50 Shades of You Lost Me

I started to read 50 Shades of Grey when it was big news but couldn’t get all the way through it. I knew I wasn’t having the appropriate response. It wasn’t the kinky S&M sex I took issue with – the book started kinda hot. As I kept reading though, despite having a nonviolent nature, I wanted to smack the dominant male protagonist, Christian. And not in a sexy way either.

The relationship with the less experienced Ana, begins consensually, but when he truly hurts her – beats her really – without her consent, I was done. I stopped reading. The kink-capades lost their sizzle.

I believe that the pair goes on to attempt a more mainstream relationship in a following book(s) while addressing his “issues.” I don’t give a flip about his issues. Work your problems out with a nice therapist, not sexually on a gullible young woman. I’m of an age and experience where instead of relating to Ana and living vicariously through her, I felt protective toward her. I’m not the target audience, not when I feel like popping Christian upside the head.

Not sure if I’ll see the upcoming movie. I know I won’t see it in the theater but maybe later. However, I might well get to the non-consensual beating scene and no further.

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9 thoughts on “50 Shades of You Lost Me

  1. Jim Link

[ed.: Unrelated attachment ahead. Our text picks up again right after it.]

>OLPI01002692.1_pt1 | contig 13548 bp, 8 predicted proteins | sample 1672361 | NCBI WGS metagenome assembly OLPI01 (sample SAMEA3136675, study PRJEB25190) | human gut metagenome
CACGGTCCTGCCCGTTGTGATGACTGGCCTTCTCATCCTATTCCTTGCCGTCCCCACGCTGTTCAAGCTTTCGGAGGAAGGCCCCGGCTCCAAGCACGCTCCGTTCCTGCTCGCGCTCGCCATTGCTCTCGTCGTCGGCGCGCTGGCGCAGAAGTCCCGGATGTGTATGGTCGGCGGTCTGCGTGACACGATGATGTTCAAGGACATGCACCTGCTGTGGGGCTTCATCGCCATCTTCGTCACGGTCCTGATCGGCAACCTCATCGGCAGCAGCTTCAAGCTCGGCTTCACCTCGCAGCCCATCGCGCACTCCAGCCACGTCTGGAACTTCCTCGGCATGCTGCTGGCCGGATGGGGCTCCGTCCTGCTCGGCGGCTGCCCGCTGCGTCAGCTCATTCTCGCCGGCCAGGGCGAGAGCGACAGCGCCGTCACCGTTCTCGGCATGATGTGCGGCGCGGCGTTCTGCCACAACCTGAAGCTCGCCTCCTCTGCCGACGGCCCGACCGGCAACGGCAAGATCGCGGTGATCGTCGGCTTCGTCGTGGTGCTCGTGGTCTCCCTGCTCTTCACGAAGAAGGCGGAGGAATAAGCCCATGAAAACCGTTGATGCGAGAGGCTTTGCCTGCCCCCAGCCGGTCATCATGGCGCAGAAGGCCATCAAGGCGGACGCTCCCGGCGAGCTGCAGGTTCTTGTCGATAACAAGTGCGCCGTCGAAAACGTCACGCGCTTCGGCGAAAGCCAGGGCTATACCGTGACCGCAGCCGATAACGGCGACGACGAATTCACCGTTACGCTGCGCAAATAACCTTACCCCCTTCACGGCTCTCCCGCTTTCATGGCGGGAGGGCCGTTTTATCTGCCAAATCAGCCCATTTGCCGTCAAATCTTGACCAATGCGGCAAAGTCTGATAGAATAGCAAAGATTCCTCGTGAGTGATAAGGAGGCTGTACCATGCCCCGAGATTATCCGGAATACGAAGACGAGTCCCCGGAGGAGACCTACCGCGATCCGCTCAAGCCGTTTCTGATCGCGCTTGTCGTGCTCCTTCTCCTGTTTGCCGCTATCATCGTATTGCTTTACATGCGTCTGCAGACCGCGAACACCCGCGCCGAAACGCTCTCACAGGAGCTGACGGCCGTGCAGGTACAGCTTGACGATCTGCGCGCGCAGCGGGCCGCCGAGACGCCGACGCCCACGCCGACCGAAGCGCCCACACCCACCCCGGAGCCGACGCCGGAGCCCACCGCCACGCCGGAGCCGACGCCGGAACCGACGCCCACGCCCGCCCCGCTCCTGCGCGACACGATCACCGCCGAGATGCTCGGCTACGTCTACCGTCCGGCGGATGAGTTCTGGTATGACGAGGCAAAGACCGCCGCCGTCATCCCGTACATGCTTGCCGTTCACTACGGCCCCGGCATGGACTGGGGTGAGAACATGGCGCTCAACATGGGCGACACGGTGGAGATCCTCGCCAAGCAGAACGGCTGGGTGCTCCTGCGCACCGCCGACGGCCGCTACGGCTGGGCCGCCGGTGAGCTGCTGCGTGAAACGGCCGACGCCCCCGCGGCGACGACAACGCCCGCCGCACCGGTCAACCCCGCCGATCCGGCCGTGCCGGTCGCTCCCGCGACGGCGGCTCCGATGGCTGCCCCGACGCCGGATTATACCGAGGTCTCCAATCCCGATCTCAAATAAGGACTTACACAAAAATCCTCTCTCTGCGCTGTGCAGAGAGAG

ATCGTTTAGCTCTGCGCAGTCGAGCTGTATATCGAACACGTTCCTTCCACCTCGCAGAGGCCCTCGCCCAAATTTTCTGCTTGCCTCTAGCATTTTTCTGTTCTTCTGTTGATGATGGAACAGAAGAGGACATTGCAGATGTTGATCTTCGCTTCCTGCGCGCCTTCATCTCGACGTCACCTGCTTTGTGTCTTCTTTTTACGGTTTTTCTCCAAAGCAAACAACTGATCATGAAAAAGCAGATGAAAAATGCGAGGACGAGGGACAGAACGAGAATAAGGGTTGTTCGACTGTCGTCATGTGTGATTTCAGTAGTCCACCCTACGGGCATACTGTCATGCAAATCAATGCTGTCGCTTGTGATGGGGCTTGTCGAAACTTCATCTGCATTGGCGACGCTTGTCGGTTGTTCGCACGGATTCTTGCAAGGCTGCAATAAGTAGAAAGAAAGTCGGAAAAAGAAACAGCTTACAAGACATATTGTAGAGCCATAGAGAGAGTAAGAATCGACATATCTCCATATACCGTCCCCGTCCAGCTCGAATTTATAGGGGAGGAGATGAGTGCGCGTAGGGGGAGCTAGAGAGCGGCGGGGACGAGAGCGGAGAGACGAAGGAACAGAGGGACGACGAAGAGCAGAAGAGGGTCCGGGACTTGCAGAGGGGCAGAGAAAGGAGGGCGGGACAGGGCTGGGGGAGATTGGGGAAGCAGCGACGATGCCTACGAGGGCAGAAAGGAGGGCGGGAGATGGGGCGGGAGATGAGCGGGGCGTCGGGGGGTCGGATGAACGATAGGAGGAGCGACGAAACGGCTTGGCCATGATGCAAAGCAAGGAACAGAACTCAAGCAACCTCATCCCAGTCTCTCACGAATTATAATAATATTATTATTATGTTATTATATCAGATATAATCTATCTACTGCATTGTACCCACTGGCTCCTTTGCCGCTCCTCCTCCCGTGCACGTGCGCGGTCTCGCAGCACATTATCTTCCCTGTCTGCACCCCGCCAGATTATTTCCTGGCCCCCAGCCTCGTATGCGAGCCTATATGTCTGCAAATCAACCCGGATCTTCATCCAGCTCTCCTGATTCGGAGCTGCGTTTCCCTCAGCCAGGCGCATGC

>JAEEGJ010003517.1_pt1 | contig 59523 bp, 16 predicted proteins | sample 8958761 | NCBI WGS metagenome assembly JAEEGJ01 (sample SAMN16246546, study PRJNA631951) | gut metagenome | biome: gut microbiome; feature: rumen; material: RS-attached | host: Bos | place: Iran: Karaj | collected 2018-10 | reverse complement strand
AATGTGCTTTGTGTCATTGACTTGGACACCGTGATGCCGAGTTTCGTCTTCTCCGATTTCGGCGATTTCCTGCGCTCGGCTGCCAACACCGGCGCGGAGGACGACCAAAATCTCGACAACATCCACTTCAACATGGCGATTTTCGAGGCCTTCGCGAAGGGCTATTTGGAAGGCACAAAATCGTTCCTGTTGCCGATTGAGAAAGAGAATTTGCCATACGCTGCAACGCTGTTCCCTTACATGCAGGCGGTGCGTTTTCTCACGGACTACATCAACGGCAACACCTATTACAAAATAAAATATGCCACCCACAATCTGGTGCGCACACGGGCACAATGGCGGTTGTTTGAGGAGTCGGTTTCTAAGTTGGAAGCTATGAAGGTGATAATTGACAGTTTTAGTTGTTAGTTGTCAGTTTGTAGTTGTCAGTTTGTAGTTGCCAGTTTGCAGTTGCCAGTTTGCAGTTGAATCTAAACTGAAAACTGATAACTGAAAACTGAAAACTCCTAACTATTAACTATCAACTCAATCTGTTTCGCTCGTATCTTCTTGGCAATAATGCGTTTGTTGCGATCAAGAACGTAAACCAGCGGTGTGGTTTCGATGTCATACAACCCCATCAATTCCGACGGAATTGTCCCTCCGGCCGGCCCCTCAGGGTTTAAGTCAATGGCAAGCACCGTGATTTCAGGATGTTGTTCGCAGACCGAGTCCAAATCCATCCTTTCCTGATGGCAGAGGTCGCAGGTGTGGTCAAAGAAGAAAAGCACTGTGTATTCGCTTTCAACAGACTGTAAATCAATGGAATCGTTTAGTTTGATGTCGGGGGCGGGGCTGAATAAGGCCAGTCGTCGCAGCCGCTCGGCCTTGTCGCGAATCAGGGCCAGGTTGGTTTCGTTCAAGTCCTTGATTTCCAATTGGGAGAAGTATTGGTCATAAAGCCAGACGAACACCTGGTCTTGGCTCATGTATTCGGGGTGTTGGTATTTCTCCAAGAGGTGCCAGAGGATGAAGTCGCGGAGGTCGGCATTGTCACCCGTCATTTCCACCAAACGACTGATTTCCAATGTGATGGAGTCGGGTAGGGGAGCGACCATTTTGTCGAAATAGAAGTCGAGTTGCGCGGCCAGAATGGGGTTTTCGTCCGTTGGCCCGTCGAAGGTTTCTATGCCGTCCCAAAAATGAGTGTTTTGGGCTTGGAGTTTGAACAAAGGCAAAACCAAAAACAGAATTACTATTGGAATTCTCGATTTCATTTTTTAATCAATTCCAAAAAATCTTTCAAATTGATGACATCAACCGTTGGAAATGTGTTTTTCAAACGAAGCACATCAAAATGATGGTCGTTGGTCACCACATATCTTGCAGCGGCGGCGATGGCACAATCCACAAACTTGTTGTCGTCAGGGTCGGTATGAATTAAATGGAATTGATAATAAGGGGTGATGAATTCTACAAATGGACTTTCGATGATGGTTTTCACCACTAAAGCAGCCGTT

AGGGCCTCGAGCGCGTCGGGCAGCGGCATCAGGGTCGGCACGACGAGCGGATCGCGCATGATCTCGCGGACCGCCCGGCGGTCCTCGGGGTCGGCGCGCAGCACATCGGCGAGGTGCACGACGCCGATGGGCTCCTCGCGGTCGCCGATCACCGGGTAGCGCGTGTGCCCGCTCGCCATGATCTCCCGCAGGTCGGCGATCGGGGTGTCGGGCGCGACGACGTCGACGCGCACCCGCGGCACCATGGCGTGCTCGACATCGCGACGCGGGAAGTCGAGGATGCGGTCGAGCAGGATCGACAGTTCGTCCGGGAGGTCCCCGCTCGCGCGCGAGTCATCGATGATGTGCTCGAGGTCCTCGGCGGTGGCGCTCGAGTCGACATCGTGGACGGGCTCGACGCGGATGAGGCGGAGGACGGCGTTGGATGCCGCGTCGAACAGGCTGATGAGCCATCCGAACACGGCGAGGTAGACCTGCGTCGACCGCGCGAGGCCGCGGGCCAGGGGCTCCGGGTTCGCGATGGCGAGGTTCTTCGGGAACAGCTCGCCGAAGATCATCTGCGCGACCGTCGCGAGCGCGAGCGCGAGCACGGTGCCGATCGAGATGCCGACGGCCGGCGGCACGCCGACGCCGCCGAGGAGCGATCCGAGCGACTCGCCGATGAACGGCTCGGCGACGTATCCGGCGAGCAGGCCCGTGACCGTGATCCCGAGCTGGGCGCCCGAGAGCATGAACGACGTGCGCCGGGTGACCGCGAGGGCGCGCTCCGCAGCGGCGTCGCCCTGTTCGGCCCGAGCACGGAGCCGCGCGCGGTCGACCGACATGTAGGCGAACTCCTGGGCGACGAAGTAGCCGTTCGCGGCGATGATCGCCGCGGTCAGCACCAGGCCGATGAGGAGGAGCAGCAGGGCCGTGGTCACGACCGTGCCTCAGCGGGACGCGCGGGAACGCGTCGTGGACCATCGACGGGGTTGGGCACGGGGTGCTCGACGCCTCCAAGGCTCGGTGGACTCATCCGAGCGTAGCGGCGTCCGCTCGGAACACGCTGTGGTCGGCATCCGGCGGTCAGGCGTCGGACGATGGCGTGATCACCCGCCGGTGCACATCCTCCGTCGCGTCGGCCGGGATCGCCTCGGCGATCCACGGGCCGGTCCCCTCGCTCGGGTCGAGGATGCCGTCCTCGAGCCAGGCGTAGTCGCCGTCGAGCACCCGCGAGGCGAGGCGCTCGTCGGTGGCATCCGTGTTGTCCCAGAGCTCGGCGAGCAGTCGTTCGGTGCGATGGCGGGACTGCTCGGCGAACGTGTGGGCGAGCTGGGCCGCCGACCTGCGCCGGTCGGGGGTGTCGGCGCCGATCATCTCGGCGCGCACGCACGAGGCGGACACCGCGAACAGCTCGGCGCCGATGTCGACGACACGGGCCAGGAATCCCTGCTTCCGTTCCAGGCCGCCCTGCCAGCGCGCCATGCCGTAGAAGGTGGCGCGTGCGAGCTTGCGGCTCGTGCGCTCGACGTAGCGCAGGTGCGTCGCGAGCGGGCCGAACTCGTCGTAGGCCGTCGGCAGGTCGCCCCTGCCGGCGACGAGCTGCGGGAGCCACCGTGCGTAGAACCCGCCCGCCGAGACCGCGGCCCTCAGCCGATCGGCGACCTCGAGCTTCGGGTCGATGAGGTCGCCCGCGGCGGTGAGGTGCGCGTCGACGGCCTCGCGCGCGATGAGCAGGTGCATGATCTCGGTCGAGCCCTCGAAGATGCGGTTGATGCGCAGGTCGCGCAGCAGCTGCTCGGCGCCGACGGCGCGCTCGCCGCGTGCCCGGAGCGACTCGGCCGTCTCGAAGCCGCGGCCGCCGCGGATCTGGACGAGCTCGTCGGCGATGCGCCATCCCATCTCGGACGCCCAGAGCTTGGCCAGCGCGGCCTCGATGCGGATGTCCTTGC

The deal breaker for me, Colette, with such McLit as 50 Shades is the “style” rather than the content. I haven’t yet glanced at that gem, but typically such “daring” shlock lit is niche lit targeting a certain age or gender or race. Such crapola has a prejudged consumer in mind and never varies from its simpleminded preconception. ergo there is actually no real character development or genuine plot surprise. The manufacturer – notice I avoid the word “author” – has to stay in the mold, the rigid formula.

    Such products – notice I avoid the word “books” – usually inflict short, choppy simple sentences on the reader,lest she inadvertently be exposed to complex emotion or a nuanced moral dilemma. For an erotic charge,an elegant ball described by Flaubert or Tolstoy sure beats anything in 50 Shades or Valley of the Dolls. (Can anybody out there remember that chestnut?)
    Stephanie Meyer’s simple(minded) prose in her Twilight series can’t convey the complexity of Bram Stoker’s far superior vampirism, if I may put it that way.

    What’s missing in mass marketed niche lit is polish, complexity, refinement, nuance, sheen, irony – literary virtues which respect the reader enough to expect an appreciative response. McLit is inherently insulting to the hapless reader, in my opinion.

    So ends today’s sermon, or rant ,if you prefer…….

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    1. writerinsoul Post author

      I don’t only go in for highbrow culture, and can appreciate books, movies, etc., that have a broad target audience. In this case, however,I couldn’t get past non-consensual abuse in what was supposed to be an erotic romance low-brow or not. The kind of literature you’re talking about is reflective of the times, yes? I mean even movies have become noticeably shorter, no doubt because a 2.5 or 3 hour film is unlikely to draw/hold an audience any more.

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